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Geotechnical Engineers


Geotechnical engineering is a discipline of civil engineering, the oldest engineering discipline after military engineering. Though the title did not exist around 2700 B.C., the builders of the pyramids in Egypt could be considered early civil engineers. Other ancient civil engineering achievements include the Parthenon, built in Greece in the fifth century; the 4,000-mile Great Wall of China, built and rebuilt multiple times from the fifth century B.C. through the 1600s; and the Romans' aqueducts, harbors, waterways, dams, and roadways, which were used as early as the seventh century B.C.

It wasn't until the 18th century that civil engineering was distinguished as a discipline separate from military engineering. John Smeaton, a British engineer and physicist, was the first self-proclaimed civil engineer. In the 1750s, he designed the third Eddystone Lighthouse, an especially challenging project because the lighthouse is set on treacherous rocks in Devon, England. Using what today might be considered geotechnical engineering, Smeaton explored types of materials that would set under water for the foundation of the lighthouse, and discovered that hydraulic lime worked best. This discovery was used as the basis for the later development of cement. Because of Smeaton's design and choice of materials, the Eddystone Lighthouse withstood the elements for 100 years.

Civil engineering was officially recognized as a profession in 1828, with a Royal Charter by the Institution of Civil Engineers (founded in 1818, in London). The formal definition was given as follows:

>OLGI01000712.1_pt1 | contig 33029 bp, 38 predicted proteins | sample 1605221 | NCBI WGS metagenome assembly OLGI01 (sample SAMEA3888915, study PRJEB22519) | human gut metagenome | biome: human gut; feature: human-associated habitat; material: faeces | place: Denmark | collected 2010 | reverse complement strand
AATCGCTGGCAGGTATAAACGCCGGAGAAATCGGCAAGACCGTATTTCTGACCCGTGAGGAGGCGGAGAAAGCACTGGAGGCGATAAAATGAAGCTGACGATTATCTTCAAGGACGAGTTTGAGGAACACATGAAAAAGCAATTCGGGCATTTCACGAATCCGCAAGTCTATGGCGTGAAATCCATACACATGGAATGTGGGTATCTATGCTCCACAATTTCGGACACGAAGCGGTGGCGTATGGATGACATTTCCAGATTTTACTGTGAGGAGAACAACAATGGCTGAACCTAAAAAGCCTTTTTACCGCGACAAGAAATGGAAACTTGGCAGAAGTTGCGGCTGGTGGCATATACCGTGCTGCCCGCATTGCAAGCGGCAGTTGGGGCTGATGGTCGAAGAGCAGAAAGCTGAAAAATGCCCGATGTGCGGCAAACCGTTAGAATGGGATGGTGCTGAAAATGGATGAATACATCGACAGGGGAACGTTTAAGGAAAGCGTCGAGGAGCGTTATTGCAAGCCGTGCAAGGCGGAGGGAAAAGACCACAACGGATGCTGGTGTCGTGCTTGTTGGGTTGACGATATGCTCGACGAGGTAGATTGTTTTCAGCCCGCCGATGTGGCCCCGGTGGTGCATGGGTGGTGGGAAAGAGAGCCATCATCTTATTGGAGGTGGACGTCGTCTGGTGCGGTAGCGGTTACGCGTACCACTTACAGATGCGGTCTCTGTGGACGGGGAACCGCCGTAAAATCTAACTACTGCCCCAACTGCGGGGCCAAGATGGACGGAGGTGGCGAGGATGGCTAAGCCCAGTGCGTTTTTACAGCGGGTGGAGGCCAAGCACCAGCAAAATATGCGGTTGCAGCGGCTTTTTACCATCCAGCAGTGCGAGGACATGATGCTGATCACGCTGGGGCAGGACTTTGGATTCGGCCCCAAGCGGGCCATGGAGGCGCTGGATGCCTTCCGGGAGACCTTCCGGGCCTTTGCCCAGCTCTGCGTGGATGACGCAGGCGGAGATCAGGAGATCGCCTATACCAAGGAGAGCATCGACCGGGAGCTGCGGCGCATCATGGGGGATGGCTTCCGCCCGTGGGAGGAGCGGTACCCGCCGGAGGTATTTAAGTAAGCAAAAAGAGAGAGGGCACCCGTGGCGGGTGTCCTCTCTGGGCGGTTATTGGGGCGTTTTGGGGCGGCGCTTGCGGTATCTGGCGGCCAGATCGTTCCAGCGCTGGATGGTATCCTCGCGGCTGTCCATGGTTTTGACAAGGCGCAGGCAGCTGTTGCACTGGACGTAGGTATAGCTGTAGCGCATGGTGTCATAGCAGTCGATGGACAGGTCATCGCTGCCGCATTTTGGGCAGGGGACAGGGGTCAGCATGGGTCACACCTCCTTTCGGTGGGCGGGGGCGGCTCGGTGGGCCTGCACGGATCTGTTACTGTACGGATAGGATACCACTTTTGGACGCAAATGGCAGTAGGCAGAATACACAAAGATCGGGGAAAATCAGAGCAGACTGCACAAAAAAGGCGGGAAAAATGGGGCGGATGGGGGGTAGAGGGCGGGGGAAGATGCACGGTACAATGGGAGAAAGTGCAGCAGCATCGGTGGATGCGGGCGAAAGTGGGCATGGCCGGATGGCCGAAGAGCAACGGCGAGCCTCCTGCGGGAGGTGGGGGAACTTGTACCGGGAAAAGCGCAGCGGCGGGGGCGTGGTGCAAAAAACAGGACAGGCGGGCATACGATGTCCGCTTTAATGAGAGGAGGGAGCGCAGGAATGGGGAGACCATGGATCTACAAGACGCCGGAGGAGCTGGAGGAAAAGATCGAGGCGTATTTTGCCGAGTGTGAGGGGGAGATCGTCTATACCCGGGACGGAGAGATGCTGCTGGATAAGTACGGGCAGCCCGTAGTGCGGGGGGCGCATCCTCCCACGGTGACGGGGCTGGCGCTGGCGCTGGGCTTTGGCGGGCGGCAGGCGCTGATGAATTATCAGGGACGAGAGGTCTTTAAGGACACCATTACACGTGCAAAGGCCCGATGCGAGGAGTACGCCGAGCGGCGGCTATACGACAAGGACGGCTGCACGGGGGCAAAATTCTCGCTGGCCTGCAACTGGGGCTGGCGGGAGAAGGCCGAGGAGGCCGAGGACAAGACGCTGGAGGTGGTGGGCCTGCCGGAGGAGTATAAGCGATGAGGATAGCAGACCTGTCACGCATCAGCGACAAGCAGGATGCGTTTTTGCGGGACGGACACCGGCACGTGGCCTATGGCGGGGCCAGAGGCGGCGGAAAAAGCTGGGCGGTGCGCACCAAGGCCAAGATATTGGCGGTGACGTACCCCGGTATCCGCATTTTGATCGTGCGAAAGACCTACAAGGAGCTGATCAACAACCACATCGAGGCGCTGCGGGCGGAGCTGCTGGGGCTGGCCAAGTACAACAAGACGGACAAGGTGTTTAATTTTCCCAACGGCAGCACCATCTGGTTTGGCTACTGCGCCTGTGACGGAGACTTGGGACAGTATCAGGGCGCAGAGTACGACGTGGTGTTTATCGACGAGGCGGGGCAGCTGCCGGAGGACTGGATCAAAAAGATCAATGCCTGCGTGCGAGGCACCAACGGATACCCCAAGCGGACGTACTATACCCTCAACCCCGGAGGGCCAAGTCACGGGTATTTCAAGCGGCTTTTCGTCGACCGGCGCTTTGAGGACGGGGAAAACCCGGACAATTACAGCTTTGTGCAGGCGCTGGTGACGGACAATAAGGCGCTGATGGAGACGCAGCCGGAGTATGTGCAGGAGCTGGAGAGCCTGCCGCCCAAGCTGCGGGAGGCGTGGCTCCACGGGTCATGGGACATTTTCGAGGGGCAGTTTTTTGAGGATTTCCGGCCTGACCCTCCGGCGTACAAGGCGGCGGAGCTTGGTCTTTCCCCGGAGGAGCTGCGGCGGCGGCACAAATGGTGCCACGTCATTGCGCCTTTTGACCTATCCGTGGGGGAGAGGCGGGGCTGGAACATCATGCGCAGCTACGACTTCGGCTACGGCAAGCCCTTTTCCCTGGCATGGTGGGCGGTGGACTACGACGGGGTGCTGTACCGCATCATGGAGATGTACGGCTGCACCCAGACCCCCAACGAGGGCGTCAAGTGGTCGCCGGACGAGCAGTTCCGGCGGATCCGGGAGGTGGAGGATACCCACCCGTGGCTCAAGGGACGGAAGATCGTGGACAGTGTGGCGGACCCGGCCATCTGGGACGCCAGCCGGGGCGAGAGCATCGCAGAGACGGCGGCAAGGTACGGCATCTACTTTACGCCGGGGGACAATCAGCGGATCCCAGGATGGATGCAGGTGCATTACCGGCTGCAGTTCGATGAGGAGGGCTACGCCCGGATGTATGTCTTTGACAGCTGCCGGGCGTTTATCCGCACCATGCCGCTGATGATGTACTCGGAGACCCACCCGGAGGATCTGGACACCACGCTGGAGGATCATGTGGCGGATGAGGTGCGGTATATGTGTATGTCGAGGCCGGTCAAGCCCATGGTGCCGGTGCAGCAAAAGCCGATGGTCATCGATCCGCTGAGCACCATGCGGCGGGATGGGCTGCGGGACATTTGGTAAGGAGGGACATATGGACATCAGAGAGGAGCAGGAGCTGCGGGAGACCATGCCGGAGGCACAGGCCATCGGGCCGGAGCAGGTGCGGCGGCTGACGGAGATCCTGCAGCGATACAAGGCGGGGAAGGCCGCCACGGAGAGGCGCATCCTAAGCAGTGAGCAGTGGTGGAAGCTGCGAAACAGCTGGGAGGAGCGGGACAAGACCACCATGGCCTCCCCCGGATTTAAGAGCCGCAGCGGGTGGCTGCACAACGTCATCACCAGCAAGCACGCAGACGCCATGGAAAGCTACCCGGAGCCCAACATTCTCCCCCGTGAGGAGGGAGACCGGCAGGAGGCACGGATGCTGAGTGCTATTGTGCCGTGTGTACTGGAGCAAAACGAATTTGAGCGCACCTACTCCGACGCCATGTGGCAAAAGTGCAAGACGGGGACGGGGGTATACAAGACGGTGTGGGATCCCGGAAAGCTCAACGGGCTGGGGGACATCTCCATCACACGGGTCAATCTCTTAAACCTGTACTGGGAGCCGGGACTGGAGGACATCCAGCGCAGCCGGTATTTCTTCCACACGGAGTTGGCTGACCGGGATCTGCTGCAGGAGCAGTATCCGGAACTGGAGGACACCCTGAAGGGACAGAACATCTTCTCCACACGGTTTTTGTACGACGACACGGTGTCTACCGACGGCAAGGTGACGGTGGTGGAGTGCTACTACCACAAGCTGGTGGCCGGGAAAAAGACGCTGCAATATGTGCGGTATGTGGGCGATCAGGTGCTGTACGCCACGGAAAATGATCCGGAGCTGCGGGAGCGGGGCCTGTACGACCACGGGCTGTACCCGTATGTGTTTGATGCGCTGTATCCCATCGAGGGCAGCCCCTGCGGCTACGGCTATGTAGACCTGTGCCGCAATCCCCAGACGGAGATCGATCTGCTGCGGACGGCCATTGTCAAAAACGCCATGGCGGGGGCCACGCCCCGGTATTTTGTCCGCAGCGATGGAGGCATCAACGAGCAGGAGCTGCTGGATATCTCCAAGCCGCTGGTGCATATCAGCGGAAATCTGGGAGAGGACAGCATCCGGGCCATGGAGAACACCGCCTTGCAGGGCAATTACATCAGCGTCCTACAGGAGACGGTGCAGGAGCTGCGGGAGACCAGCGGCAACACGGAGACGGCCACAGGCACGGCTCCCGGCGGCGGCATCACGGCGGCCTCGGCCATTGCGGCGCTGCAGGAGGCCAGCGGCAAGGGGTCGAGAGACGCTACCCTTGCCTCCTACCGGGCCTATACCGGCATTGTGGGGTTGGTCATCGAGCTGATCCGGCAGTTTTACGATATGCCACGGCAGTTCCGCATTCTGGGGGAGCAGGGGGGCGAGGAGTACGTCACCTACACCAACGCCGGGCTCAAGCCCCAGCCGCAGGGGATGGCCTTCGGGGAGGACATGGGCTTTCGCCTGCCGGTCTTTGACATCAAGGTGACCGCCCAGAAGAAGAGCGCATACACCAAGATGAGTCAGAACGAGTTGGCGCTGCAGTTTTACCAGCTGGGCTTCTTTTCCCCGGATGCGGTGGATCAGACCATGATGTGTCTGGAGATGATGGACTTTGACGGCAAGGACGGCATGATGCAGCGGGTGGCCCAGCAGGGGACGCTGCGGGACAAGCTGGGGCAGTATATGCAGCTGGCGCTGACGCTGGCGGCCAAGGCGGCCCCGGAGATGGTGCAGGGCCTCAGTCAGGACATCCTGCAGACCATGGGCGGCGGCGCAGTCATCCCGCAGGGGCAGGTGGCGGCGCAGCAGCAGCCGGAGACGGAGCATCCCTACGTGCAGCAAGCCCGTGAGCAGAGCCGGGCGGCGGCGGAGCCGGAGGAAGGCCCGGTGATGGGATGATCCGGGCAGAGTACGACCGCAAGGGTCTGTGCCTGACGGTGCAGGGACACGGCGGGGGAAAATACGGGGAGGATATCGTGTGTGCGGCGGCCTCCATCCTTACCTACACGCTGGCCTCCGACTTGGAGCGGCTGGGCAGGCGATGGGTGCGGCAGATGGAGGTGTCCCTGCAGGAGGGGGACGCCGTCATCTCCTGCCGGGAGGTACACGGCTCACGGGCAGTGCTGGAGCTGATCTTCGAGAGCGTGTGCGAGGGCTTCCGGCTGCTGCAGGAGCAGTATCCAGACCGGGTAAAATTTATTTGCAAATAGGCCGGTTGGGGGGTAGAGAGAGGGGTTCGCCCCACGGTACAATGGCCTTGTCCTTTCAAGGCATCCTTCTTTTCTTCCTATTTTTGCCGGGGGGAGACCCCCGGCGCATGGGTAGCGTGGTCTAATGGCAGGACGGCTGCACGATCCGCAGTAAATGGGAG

"…the art of directing the great sources of power in nature for the use and convenience of man, as the means of production and of traffic in states, both for external and internal trade, as applied in the construction of roads, bridges, aqueducts, canals, river navigation and docks for internal intercourse and exchange, and in the construction of ports, harbours, moles, breakwaters and lighthouses, and in the art of navigation by artificial power for the purposes of commerce, and in the construction and application of machinery, and in the drainage of cities and towns."

In 1819, Norwich University in Northfield, Vermont, was the first private college in America to offer classes in civil engineering. In 1835, Rensselaer Polytechnic Institute became the first U.S. school to award a civil engineering degree. And in 1905, Nora Stanton Blatch, a Cornell University student, was the first woman to receive a degree in civil engineering.

Engineering has grown since the 20th century to encompass multiple disciplines and specialties, many of which are now needed to address national infrastructure issues and global environmental concerns. Today, civil engineering, geotechnical engineering, and other engineering degree programs are offered at schools throughout the country and around the world.

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